Campaigns & Recent Studies - Telehealth

Telehealth can be a safe technique in high-risk pregnancies, study shows

July 2022

Campaigns & Recent Studies - Telehealth

Telehealth can be a safe technique in high-risk pregnancies, study shows

July 2022

A recent meta-analysis found that telemedicine interventions had a positive impact on many maternal and neonatal health measures.

A recent study published in the Journal of Telemedicine and Telecare found that telehealth can be safe and effective when it comes to managing high-risk pregnancies.

The meta-analysis, which examined 12 studies published in English and Turkish from 2016 through 2021, sought to examine how virtual care apps could affect maternal and neonatal health outcomes, as well as costs. 

"It has actually been seen that due to the COVID-19 pandemic, the use of telehealth applications in the monitoring and care of high-risk pregnancies has increased substantially in antenatal health services," wrote the researchers.  

"It is for this reason that the need arose for a strong evidence-based examination of the effectiveness of telehealth, and this became the basis for the planning of the present study," they said.


According to the researchers, about 22% of pregnancies are considered high risk due to chronic health problems, infections, complications from previous pregnancies or other issues. 

"The management of a high-risk pregnancy then may need an individualized and innovative approach," they observed. "One of these innovative approaches is telehealth, which is being increasingly employed in recent years." 

The research team reviewed studies from around the world involving telehealth and high-risk pregnancies over the past five years. The interventions included smartphone apps, a web-based platform and telephone calls.

"We found that telehealth interventions had a positive impact on maternal/neonatal health, as well as on costs," said the study. "Our results are important in that they indicate that modern technology can be used in the management of high-risk pregnancies." 

The telehealth intervention decreased the average number of face-to-face and ultrasound visits but increased the number of nursing follow-ups by phone and the total number of nursing interventions. It did not have an effect on non-stress visits and receiving emergency obstetric care.

Researchers also found that fasting insulin, hemoglobin A1C levels before delivery and emergency cesarean-section rates were lower in the telehealth group, but the use of antenatal corticosteroids and hypoglycemic medication at delivery, compliance with actual blood glucose measurements, and induction intervention at delivery were higher.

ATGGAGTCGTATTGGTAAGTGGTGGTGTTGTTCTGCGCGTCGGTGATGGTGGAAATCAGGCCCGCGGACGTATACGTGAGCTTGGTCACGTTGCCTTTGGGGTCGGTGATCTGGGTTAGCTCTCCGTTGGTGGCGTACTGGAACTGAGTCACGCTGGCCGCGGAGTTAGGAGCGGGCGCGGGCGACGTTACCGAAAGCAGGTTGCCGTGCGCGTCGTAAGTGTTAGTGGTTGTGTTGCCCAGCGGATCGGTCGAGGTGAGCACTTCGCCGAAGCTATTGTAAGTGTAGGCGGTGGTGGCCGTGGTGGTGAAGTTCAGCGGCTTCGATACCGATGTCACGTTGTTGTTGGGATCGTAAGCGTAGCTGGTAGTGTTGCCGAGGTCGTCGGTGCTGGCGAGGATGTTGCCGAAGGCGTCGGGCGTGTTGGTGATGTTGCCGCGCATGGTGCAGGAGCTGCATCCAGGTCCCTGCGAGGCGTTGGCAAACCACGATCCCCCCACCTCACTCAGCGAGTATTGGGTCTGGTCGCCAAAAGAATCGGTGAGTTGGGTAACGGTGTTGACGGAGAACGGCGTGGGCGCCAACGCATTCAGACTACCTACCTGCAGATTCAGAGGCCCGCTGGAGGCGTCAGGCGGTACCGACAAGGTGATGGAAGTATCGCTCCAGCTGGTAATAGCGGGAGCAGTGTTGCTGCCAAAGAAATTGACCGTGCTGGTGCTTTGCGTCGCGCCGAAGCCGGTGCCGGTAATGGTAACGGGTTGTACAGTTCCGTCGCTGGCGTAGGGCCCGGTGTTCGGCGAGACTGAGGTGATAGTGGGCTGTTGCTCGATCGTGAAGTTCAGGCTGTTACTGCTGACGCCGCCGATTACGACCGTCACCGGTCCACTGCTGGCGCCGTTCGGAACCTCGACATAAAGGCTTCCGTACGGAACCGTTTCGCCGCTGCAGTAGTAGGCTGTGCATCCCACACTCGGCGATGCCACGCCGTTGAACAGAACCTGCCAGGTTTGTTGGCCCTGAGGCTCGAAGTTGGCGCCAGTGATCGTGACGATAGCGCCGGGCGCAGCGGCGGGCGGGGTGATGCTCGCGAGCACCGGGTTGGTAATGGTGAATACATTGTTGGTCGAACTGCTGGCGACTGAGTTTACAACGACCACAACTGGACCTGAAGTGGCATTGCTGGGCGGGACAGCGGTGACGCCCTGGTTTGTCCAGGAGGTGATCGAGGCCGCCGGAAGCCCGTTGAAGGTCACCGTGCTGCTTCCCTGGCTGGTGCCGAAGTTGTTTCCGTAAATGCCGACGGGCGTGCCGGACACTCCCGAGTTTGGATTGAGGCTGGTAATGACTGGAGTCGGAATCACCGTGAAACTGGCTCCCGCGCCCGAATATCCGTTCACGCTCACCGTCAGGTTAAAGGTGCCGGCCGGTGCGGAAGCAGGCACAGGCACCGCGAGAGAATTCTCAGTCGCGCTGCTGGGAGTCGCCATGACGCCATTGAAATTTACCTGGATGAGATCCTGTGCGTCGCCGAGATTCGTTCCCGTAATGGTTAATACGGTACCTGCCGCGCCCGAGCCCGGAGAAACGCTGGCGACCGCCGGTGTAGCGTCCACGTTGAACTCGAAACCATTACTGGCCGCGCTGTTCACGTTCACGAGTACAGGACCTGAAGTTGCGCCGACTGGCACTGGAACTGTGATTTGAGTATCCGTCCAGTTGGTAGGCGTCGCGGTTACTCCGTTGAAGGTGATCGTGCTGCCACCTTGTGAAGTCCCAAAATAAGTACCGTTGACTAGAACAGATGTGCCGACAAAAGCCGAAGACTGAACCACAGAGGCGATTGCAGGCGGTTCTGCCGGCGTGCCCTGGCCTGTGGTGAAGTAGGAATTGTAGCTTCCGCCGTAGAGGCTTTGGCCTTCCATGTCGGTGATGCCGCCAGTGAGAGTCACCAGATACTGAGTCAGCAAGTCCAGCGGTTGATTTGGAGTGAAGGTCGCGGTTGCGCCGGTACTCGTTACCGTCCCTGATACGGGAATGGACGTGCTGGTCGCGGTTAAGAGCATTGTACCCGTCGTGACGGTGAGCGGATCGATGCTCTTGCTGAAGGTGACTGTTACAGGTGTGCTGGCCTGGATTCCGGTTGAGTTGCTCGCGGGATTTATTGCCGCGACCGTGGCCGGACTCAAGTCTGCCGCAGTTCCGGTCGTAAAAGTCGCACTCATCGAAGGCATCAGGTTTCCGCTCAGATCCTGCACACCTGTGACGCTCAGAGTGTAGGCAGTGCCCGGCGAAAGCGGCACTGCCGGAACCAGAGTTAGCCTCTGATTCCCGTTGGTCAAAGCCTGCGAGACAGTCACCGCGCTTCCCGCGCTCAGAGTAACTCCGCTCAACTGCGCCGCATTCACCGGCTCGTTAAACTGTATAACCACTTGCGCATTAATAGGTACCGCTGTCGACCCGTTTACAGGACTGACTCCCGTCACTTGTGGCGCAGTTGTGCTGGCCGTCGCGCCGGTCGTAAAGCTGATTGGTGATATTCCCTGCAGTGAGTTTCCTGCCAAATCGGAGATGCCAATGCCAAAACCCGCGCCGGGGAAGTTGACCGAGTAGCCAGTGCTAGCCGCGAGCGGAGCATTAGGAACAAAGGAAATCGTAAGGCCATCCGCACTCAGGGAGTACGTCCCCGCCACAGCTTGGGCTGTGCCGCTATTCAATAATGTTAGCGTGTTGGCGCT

Maternal mortality rates were also higher. However, as the study team noted, "Since this finding is based on the results of only one study in our review, it is clear that more research is necessary." The same was true for neonatal mortality.

The groups were similar when it came to the use of medical therapy, total gestational weight gain, health problems related to pregnancy, mode and complications of delivery, maternal intensive care unit admission, fetal-neonatal growth and development, neonatal health problems and mortality, follow-ups, and care costs. 

"The results analyzed included various pregnancy risk groups, were collected from different telehealth applications, and were treated from a wide perspective that covered maternal, fetal and cost effects, all adding to the strengths of the study and reinforcing the outcomes," wrote the researchers. 


Researchers and innovators have turned to technology – such as remote patient monitoring and other telemedicine services – to try and address the maternal health and mortality crisis in the United States, which is particularly dire for Black women. 

Other experts have also pointed to connectivity as playing a foundational role in addressing maternal care needs. 

With more data about overlap between maternal outcomes and high-speed internet access, "we can better allocate our broadband resources in a way that most effectively benefits communities that need them, especially in the area of maternal health," said Mayealie Adams, managing director of government and external affairs at Philips, in a December interview.


"The results of this research and the recommendations of international health organizations show that health providers and administrators can use telehealth as a safe method in the monitoring and care of pregnant women at high risk, thus contributing to the improvement of antepartum care services," wrote the study authors. 

"At the same time, it might be suggested that randomized controlled studies are conducted on the effects of telehealth on different risk groups during pregnancy, which would lead to systematic reviews and meta-analyses that would provide stronger evidence," they said.

By Kat Jercich

Senior Editor of Healthcare IT News